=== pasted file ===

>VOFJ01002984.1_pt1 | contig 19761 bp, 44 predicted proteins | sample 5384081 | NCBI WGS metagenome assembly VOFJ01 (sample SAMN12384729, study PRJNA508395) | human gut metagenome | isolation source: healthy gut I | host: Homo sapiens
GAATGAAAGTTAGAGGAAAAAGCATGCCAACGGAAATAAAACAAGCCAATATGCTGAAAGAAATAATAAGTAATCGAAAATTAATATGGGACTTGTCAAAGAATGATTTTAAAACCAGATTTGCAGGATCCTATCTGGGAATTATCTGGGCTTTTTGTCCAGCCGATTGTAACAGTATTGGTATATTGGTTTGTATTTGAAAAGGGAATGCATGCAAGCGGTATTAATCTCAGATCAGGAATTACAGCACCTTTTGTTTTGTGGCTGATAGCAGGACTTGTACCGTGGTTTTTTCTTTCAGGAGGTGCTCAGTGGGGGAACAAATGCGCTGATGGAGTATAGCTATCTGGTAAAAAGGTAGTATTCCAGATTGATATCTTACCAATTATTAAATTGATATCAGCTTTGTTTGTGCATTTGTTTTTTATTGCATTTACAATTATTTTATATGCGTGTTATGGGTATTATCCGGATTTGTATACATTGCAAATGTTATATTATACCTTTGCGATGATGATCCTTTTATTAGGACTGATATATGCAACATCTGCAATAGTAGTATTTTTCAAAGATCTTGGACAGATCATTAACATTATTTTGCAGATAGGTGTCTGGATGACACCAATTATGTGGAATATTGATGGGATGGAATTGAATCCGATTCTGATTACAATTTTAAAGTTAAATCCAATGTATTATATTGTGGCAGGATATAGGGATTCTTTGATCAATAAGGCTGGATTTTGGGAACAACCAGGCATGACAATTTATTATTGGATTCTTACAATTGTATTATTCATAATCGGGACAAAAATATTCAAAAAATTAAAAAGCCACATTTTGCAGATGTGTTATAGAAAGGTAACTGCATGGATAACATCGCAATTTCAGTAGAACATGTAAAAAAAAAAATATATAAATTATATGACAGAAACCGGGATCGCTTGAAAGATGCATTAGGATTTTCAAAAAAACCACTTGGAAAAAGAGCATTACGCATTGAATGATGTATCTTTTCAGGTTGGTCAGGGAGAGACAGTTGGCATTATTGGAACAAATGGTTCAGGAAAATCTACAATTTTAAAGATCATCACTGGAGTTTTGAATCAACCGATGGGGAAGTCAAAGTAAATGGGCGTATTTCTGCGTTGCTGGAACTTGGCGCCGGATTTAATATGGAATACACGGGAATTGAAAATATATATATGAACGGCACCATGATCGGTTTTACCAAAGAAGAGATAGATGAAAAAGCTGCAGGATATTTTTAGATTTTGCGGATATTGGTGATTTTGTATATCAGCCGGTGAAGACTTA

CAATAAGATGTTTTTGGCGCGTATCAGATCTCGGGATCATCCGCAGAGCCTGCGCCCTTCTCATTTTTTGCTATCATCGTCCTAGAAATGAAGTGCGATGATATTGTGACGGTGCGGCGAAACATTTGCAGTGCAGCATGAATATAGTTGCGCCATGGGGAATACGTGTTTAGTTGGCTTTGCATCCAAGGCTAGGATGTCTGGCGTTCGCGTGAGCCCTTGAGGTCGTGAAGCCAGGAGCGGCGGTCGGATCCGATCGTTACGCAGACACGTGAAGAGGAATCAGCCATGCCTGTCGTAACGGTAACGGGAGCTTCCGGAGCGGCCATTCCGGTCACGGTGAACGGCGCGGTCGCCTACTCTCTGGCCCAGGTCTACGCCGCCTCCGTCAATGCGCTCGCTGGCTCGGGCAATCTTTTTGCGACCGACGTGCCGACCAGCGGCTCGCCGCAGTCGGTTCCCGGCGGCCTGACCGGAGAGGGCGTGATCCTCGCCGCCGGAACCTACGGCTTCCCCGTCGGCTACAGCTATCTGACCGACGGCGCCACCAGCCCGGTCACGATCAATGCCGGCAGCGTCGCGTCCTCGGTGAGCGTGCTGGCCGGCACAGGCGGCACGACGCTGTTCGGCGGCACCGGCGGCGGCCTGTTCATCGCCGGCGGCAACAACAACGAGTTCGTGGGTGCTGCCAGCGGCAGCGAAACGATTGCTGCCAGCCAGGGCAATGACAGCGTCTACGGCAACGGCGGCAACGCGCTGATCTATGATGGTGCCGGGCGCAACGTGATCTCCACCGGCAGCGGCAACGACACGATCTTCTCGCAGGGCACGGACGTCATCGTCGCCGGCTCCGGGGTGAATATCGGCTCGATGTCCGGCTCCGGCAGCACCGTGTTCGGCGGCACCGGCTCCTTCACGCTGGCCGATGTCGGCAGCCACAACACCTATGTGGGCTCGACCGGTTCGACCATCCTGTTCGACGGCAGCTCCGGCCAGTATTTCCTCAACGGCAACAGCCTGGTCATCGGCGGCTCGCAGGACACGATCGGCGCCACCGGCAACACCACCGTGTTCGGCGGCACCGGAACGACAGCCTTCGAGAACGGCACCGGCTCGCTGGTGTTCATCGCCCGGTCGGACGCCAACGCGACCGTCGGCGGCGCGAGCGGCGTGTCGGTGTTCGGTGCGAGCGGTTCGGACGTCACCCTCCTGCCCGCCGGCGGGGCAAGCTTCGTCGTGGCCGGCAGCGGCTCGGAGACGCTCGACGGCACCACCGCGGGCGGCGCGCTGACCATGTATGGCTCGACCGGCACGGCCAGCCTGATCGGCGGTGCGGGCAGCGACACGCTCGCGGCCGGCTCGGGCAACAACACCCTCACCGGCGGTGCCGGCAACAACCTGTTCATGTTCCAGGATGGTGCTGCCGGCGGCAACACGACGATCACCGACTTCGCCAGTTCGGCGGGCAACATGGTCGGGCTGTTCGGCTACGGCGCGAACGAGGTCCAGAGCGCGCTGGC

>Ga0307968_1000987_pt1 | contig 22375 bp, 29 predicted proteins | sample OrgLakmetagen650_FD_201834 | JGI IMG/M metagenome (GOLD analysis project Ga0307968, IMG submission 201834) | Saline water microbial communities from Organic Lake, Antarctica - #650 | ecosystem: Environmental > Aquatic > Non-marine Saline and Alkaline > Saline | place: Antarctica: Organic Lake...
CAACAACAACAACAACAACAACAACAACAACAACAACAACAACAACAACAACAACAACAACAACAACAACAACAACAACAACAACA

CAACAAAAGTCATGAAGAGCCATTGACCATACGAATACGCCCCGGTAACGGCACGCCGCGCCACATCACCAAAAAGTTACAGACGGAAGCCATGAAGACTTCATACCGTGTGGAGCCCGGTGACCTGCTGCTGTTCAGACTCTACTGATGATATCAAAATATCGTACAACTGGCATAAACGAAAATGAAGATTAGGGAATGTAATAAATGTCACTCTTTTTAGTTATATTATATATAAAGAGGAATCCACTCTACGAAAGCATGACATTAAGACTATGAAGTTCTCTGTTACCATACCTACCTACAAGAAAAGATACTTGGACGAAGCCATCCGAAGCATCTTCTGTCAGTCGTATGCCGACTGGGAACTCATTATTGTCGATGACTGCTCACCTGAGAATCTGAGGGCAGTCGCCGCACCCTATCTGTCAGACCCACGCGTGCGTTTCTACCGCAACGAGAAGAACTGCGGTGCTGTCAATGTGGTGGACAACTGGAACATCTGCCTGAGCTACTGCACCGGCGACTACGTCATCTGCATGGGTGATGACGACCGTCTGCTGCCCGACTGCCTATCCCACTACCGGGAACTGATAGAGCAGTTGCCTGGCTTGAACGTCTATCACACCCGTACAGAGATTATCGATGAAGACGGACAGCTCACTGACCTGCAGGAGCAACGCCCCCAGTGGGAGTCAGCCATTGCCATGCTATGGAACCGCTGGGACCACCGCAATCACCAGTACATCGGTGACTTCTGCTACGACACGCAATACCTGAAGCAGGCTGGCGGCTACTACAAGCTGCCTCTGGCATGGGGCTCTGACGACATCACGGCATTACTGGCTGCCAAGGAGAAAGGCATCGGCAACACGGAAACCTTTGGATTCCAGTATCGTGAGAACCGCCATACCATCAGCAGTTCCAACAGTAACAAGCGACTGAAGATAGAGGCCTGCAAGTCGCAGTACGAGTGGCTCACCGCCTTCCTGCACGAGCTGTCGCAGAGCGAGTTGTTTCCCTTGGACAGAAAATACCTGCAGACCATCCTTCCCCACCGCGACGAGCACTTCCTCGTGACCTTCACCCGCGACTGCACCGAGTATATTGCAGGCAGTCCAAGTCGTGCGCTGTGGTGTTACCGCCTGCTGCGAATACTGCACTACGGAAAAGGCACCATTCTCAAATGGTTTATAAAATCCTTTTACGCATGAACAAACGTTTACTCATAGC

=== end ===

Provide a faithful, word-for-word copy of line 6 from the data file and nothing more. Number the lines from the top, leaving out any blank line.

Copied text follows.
CAACAAAAGTCATGAAGAGCCATTGACCATACGAATACGCCCCGGTAACGGCACGCCGCGCCACATCACCAAAAAGTTACAGACGGAAGCCATGAAGACTTCATACCGTGTGGAGCCCGGTGACCTGCTGCTGTTCAGACTCTACTGATGATATCAAAATATCGTACAACTGGCATAAACGAAAATGAAGATTAGGGAATGTAATAAATGTCACTCTTTTTAGTTATATTATATATAAAGAGGAATCCACTCTACGAAAGCATGACATTAAGACTATGAAGTTCTCTGTTACCATACCTACCTACAAGAAAAGATACTTGGACGAAGCCATCCGAAGCATCTTCTGTCAGTCGTATGCCGACTGGGAACTCATTATTGTCGATGACTGCTCACCTGAGAATCTGAGGGCAGTCGCCGCACCCTATCTGTCAGACCCACGCGTGCGTTTCTACCGCAACGAGAAGAACTGCGGTGCTGTCAATGTGGTGGACAACTGGAACATCTGCCTGAGCTACTGCACCGGCGACTACGTCATCTGCATGGGTGATGACGACCGTCTGCTGCCCGACTGCCTATCCCACTACCGGGAACTGATAGAGCAGTTGCCTGGCTTGAACGTCTATCACACCCGTACAGAGATTATCGATGAAGACGGACAGCTCACTGACCTGCAGGAGCAACGCCCCCAGTGGGAGTCAGCCATTGCCATGCTATGGAACCGCTGGGACCACCGCAATCACCAGTACATCGGTGACTTCTGCTACGACACGCAATACCTGAAGCAGGCTGGCGGCTACTACAAGCTGCCTCTGGCATGGGGCTCTGACGACATCACGGCATTACTGGCTGCCAAGGAGAAAGGCATCGGCAACACGGAAACCTTTGGATTCCAGTATCGTGAGAACCGCCATACCATCAGCAGTTCCAACAGTAACAAGCGACTGAAGATAGAGGCCTGCAAGTCGCAGTACGAGTGGCTCACCGCCTTCCTGCACGAGCTGTCGCAGAGCGAGTTGTTTCCCTTGGACAGAAAATACCTGCAGACCATCCTTCCCCACCGCGACGAGCACTTCCTCGTGACCTTCACCCGCGACTGCACCGAGTATATTGCAGGCAGTCCAAGTCGTGCGCTGTGGTGTTACCGCCTGCTGCGAATACTGCACTACGGAAAAGGCACCATTCTCAAATGGTTTATAAAATCCTTTTACGCATGAACAAACGTTTACTCATAGC